sustrans cuts routes

Cyril Haearn
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Re: sustrans cuts routes

Postby Cyril Haearn » 20 Jul 2020, 3:27pm

This seems a story that could be described in various different ways, any suggestions for alternative headlines?
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mjr
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Re: sustrans cuts routes

Postby mjr » 20 Jul 2020, 3:33pm

qwerty360 wrote:Equally, the same groups have been quite happy to claim that they don't need to do anything for cycling because there is a NCN route which clearly must be usable for all cyclists because it is NCN...

Have they? Anything in writing anywhere? I know cases where the opposite is true and developers have contributed to improving the NCN because it was the NCN.
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Re: sustrans cuts routes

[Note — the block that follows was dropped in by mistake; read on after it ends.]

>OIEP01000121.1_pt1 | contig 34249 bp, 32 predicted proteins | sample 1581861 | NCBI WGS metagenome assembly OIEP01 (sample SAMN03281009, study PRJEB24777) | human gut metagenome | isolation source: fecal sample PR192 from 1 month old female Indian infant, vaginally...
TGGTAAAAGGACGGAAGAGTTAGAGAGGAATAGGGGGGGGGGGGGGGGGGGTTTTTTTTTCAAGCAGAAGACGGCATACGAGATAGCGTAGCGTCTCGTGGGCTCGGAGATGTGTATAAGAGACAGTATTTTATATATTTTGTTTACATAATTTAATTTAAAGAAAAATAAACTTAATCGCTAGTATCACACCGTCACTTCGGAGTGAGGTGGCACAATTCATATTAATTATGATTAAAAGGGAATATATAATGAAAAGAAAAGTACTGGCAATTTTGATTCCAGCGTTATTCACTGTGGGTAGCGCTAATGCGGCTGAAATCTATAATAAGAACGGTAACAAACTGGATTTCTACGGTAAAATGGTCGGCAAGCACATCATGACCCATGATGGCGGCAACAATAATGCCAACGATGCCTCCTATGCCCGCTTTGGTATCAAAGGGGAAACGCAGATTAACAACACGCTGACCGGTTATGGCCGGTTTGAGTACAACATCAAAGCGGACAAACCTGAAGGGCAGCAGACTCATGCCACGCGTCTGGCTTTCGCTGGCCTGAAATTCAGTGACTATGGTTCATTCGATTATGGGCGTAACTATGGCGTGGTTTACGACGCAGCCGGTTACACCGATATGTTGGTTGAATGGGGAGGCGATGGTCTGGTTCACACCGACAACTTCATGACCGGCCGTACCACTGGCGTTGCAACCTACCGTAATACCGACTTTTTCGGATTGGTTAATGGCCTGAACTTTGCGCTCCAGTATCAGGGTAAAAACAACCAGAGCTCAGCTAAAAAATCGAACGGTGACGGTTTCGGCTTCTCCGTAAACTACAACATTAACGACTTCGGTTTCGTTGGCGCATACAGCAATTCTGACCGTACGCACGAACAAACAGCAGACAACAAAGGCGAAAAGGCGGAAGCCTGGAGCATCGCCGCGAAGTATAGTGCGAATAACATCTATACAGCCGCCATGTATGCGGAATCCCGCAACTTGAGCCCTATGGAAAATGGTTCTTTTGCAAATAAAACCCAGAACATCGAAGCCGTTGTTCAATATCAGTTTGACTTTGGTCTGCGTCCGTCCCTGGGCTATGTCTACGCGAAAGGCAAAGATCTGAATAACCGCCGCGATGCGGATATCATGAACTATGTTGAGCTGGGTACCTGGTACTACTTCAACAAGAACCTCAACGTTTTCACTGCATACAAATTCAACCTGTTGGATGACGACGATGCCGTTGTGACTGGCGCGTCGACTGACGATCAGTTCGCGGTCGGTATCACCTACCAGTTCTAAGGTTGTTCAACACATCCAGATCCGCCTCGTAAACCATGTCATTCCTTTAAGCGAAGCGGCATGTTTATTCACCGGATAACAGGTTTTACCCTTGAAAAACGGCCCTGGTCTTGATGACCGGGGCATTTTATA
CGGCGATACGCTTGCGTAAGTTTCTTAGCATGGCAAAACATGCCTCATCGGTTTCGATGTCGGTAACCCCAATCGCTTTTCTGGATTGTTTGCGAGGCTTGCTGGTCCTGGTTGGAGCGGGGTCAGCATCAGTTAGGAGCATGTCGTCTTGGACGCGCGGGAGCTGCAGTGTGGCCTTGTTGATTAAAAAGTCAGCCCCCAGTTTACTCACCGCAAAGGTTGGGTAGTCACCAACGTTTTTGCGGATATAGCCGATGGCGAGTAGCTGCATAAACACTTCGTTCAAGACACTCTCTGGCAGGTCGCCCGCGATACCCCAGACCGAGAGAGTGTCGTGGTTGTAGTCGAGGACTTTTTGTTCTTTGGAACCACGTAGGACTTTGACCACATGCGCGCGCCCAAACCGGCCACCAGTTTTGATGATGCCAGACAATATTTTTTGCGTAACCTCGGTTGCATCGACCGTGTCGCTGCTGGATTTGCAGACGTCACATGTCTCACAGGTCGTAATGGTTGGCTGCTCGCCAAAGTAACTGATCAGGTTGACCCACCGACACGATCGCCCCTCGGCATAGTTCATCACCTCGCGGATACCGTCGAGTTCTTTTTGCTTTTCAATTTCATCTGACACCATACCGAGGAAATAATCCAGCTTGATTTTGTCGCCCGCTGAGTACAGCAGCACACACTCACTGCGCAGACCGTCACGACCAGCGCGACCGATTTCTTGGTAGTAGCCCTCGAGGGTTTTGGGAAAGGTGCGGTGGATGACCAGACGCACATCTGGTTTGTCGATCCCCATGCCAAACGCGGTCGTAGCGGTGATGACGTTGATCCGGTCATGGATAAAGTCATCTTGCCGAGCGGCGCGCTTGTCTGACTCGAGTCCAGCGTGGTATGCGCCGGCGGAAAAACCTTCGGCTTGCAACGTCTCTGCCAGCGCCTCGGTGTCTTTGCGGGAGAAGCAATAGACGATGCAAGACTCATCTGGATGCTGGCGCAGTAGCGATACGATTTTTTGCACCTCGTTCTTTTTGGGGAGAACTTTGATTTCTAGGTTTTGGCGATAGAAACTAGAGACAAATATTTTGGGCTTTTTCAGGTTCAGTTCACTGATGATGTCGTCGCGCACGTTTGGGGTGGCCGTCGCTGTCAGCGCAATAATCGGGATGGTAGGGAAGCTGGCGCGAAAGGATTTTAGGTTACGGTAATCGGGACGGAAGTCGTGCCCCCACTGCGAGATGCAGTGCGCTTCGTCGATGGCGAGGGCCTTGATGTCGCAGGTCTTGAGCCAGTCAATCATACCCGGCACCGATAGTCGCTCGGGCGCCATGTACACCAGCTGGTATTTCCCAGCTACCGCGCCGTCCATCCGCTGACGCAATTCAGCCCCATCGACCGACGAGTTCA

Postby Ellieb » 20 Jul 2020, 4:33pm

Frankly it gets worse when you look at the specifics of what they have done. There are bits locally that should definitley have been taken out if you are talking about good quality cycle path, but they have been left in, and certain road sections which seem to have been arbitrarily removed no matter what they are like to ride in reality. I really think they have shot themselves in the foot over this.

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Re: sustrans cuts routes

Postby PaulaT » 20 Jul 2020, 5:21pm

mjr wrote:
PaulaT wrote:
mjr wrote:It will no longer be possible to cross Norfolk by following NCN signs - and it was already rather a roundabout route before!